By CityTownInfo.com Staff
September 17, 2009
As more struggle to make ends meet in a difficult economy, many families are attempting to prioritize how best they should be saving their money.
"For more and more people, these two big needs, retirement and paying for college, are happening at exactly the same time," explained Greg Dosmann, a principal with financial services firm Edward Jones who was quoted in U.S. News & World Report.
Reuters reports on a recent study conducted by Fidelity Investments that seems to underscore this issue: It found that 43 percent of parents said they will need to delay retirement in order to pay for a child's higher education, up from 35 percent last year. Meanwhile, among parents with high school aged children, the study found that more have decreased the amount they are saving for retirement to cover college costs.
Nevertheless, many experts say that retirement should be the priority. "As you think about the college vs. retirement issue, keep one overriding fact in mind: You have less time to save for retirement than your children have to pay for college," noted Nick LaBarbera, a financial adviser with Edward Jones Investments in Texas, who was quoted on MySanAntonio.com. "If your children do take out some loans, they will likely have decades in which to repay them."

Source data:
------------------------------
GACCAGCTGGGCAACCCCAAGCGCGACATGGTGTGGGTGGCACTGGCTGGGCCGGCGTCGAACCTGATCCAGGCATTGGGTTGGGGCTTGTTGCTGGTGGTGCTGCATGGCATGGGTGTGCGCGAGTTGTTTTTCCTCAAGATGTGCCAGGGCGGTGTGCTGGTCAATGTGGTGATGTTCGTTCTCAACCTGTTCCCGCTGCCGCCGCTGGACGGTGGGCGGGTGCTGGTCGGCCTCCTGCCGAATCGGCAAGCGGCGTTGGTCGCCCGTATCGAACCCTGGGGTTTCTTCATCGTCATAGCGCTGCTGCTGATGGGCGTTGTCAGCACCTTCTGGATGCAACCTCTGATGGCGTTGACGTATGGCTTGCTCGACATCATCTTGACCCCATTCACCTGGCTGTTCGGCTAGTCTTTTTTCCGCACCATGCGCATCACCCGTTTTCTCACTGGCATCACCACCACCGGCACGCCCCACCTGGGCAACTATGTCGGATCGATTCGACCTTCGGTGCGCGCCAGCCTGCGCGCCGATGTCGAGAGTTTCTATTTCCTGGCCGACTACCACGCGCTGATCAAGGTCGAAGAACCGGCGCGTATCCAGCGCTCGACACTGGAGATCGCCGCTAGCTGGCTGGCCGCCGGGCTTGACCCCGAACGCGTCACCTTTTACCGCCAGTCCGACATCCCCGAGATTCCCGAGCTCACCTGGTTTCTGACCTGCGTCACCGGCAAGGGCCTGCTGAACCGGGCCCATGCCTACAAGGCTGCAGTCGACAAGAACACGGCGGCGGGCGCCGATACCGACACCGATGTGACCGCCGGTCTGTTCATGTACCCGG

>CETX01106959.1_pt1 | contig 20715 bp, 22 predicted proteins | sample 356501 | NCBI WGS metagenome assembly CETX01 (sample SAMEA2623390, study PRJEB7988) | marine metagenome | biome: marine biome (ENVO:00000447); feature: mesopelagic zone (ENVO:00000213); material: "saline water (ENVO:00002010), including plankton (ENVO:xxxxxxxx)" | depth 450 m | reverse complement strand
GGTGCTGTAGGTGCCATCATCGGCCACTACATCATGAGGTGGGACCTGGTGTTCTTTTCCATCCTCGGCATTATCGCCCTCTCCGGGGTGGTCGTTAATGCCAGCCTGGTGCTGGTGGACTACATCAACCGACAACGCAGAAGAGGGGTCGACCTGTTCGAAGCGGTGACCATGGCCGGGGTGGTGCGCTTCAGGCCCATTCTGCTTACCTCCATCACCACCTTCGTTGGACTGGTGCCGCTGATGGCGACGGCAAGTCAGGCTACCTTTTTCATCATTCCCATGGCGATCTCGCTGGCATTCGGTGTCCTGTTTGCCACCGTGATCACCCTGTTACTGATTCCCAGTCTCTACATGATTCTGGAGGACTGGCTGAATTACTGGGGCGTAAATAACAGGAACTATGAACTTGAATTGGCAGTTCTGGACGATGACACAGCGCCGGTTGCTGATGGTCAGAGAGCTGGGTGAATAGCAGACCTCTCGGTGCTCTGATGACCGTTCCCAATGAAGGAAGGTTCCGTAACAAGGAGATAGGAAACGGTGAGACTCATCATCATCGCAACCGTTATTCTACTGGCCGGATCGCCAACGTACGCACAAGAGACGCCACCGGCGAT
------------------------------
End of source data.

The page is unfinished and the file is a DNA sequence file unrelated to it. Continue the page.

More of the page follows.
He therefore suggests contributing first to 401(k) accounts and IRAs, and then using whatever money is left to fund a college savings plan. Others stress that it's important to take advantage of employee matching 401(k) contributions.
"I would rank retirement first and college second because there are other ways to pay for college," said Lynn Mayabb, senior managing adviser for BKD Wealth Advisors in Kansas City, Missouri, who was interviewed in U.S. News. "There are no loans for retirement."
Experts also advise families to consider 529 plans for college savings and to evaluate financial aid, particularly before making a decision to withdraw money from IRAs or 401(k)s to pay for college. "If you pull out money from retirement accounts, that may reduce your subsequent financial aid package," cautioned Tim Higgins, a certified financial planner in Marlborough, Massachusetts.
But often prioritizing savings is based on a family's most immediate concern. Carl Wiley, 37, of Bayonne, New Jersey, makes sure to get the maximum 401(k) match from his employer annually. He admitted however, that he has not yet started thinking about college savings for his 3- and 5-year-old daughters.
But for Randi Mayer, 51, of Riverwoods, Illinois, saving for college is more important: Her 19-year-old son attends a public university, and her 17-year-old son is getting ready to enroll as well.
"Since college for us is more immediate at this point, probably a little bit more goes toward the college fund than towards the retirement fund," she said. "I feel like college is now and it will be a while until we retire."